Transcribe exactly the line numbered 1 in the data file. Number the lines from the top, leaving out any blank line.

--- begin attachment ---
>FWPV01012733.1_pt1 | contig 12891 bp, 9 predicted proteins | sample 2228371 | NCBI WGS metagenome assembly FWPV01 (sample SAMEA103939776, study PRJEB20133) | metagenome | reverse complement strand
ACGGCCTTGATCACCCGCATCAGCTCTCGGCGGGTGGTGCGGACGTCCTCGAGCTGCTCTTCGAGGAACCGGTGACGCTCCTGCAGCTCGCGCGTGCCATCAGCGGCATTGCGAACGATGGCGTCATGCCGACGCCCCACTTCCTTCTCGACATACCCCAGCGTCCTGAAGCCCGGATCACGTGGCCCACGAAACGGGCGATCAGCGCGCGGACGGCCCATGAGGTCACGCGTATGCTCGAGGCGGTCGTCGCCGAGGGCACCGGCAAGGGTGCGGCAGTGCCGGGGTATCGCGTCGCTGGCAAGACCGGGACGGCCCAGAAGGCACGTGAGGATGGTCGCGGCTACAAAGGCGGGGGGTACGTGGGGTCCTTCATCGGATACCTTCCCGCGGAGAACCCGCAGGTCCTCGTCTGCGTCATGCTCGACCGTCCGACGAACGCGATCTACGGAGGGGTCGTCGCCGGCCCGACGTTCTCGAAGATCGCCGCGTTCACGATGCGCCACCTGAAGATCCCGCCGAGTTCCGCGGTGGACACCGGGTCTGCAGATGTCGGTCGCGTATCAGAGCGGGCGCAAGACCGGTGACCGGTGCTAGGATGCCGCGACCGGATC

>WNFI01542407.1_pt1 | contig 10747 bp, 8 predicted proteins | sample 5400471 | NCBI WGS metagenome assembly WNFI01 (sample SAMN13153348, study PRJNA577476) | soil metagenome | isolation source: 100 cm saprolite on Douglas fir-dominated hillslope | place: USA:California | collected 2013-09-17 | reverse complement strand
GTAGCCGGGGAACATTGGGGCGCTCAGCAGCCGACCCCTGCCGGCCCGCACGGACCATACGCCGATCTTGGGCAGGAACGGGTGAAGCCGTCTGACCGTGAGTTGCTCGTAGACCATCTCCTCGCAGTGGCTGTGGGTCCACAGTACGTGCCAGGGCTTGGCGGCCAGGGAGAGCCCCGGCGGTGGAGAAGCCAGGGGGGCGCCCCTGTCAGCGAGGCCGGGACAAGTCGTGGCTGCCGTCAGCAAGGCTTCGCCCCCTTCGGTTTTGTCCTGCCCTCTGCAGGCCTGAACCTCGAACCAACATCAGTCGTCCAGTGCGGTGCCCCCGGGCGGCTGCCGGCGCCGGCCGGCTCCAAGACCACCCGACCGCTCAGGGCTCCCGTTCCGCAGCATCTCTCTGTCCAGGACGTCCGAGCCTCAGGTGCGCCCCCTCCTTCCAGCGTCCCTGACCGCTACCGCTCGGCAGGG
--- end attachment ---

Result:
>FWPV01012733.1_pt1 | contig 12891 bp, 9 predicted proteins | sample 2228371 | NCBI WGS metagenome assembly FWPV01 (sample SAMEA103939776, study PRJEB20133) | metagenome | reverse complement strand